On June 14, 2013, the Food and Drug Administration (FDA) issued a draft guidance that provides recommendations for manufacturers to consider in preparing premarket submissions for medical devices.1 The agency issued the guidance, entitled "Content of Premarket Submissions for Management of Cybersecurity in Medical Devices," in order to reduce the risks of unauthorized use of information stored on devices, due to the increased use of Internet-connected devices and the frequent electronic exchange of health information through devices. This guidance supplements other guidance documents that FDA has issued on the topic.2
The guidance applies to devices that contain software (including firmware) or programmable logic, and pertains to the following types of premarket submissions:
- Premarket Notification (510(k)) including Traditional, Special, and Abbreviated 510(k) submissions;
- De novo petitions;
- Premarket Approval Applications (PMA);
- Product Development Protocols (PDP); and
- Humanitarian Device Exemption (HDE) submissions.
Manufacturers may also consider applying the guidance’s cybersecurity principles as appropriate to Investigational Device Exemption submissions and to devices exempt from premarket review.
Types of Security Controls
According to the guidance, the extent to which security controls are necessary will depend on the device and the risks to patients from a security breach. A device capable of connecting to another device, the Internet, or portable media (e.g., a USB) is more likely to require more extensive security controls.
However, the agency warns against controls hindering access to a device during an emergency situation.
FDA suggests that manufacturers consider these cybersecurity issues during a device’s design phase, because it can allow manufacturers to mitigate risks more efficiently.
In the premarket submission, FDA recommends that manufacturers consider the following methods of increasing cybersecurity:
- Limiting Access to Trusted Users:
- Allowing access to the device only after the user has been verified through authentication (e.g., user ID and password, smartcard, or biometric);
- Programming sessions to log off after a period of inactivity; and
- Differentiating privileges based on the user’s role (e.g., caregiver, administrator).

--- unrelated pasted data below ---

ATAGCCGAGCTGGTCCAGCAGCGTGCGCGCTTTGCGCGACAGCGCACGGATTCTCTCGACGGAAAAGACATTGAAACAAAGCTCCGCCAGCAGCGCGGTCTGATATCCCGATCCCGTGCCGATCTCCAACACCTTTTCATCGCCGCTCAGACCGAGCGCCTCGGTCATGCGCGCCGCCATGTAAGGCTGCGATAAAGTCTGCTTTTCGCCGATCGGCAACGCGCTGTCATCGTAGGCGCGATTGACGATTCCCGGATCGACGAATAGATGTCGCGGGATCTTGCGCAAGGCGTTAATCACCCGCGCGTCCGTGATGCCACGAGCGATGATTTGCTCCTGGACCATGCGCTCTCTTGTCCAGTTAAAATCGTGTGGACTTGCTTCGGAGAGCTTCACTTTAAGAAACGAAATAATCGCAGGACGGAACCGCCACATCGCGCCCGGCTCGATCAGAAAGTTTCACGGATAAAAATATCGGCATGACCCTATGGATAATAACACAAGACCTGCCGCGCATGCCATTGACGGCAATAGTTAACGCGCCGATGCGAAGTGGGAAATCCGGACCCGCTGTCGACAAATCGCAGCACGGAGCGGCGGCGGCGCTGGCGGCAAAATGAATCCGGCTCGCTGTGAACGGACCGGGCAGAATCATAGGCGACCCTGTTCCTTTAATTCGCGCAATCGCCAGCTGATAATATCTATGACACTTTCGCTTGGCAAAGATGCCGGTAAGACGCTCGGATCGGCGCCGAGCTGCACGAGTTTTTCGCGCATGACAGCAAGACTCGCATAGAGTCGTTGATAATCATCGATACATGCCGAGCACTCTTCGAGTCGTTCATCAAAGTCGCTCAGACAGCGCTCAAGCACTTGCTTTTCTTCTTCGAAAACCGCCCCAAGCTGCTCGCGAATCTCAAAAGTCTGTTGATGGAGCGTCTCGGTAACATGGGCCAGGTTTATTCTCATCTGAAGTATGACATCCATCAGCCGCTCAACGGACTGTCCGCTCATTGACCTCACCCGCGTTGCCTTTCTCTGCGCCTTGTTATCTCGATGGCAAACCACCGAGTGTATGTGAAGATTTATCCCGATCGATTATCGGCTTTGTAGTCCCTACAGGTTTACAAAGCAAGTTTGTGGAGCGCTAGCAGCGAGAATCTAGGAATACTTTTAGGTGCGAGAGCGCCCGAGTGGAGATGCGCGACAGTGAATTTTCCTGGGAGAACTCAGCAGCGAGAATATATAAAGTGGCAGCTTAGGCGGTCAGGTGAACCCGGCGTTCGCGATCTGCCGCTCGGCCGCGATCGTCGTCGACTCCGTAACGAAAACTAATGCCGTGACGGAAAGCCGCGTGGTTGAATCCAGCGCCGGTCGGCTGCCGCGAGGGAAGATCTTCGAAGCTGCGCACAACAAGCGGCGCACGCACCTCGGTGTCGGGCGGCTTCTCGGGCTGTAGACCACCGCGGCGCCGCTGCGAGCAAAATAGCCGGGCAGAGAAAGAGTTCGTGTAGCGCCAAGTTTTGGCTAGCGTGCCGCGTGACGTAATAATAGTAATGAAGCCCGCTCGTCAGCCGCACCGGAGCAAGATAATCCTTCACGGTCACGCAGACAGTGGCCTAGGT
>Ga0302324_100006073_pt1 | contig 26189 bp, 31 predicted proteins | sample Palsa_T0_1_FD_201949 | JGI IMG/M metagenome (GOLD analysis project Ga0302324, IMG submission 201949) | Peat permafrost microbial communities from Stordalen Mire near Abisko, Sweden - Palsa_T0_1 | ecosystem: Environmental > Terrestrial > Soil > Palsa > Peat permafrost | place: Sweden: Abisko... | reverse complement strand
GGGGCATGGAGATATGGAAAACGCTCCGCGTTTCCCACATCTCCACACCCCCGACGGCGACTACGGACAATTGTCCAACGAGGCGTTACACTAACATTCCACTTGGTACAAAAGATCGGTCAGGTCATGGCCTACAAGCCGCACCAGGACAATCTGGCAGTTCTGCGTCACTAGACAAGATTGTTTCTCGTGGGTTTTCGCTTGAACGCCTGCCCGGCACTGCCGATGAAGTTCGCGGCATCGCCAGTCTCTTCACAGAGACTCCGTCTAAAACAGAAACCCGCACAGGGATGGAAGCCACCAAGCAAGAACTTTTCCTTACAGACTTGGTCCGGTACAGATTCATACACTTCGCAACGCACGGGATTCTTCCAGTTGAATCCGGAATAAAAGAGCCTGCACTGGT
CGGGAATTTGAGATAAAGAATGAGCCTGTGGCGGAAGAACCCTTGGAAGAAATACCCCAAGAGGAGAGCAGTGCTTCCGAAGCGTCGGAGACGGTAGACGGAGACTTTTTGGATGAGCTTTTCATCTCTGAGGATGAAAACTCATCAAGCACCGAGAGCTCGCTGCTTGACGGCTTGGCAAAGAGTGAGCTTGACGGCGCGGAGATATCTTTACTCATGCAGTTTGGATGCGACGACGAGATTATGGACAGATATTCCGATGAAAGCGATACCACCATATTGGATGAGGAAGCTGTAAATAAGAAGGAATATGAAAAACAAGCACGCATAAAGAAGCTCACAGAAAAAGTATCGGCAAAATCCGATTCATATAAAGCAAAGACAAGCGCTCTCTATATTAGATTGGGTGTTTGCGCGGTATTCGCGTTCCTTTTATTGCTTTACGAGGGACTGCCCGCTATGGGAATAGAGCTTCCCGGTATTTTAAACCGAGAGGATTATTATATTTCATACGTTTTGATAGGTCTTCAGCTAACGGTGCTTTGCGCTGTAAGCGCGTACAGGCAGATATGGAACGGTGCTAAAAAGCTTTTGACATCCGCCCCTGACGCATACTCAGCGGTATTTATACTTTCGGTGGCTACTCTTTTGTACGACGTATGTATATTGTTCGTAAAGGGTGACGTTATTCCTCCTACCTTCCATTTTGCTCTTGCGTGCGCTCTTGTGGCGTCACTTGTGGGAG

- Ensuring Trusted Content:
- Restricting software updates to authenticated code; and
- Transforming data through encryption into a form that conceals the data’s original meaning to prevent it from being known or used.
- Using Fail Safe and Recovery Features:
- Implementing features that protect the device’s critical functionality, even when the device’s security has been compromised; and
- Allowing an authenticated system administrator to retain and recover a device’s configuration.
Manufacturers should define and document the following as part of their risk analysis required by 21 C.F.R. § 820.30(g):
- Identification of assets, threats, and vulnerabilities;
- Impact assessment of the threats to and vulnerabilities of device functionality;
- Assessment of the likelihood of a threat and of a vulnerability being exploited;
- Determination of risk levels and suitable mitigation strategies; and
- Residual risk assessment and risk acceptance criteria.
In a premarket submission, FDA suggests that manufacturers should provide the following:
- A hazard analysis, mitigations, and design considerations relating to cybersecurity risks associated with the device, including justifications for established controls;
- A traceability matrix that links actual controls to the risks considered;
- A systematic plan for providing validated updates to operating systems or software to provide updated protection;
- Appropriate documentation to demonstrate that the device will be free of malware; and
- Instructions and specifications related to an anti-virus software and/or firewall that the manufacturer recommends.
Reps. Anna Eshoo (D-Calif.), Ranking Member of the Subcommittee on Communications and Technology and Co-chair of the House Medical Technology Caucus, and Ed Markey (D-Mass.), senior member of the Energy and Commerce Committee, welcomed the guidance.3 Their support comes after a 2012 Government Accountability Office Report4 that demonstrated implantable devices’ vulnerability to information security threats.
Consistent with the FDA’s good guidance practices regulation,5 the FDA’s guidance does not create or confer any rights to anyone and does not operate to bind the FDA. Companies are free to use an alternative approach, so long as the approach satisfies the requirements of the applicable statutes and regulations. But, because this guidance does represent agency action to educate the regulated industry on cybersecurity issues in premarket submissions, it should be reviewed carefully by companies developing devices.
Comments should be submitted to FDA by September 12, 2013. A copy of the guidance document is available here.6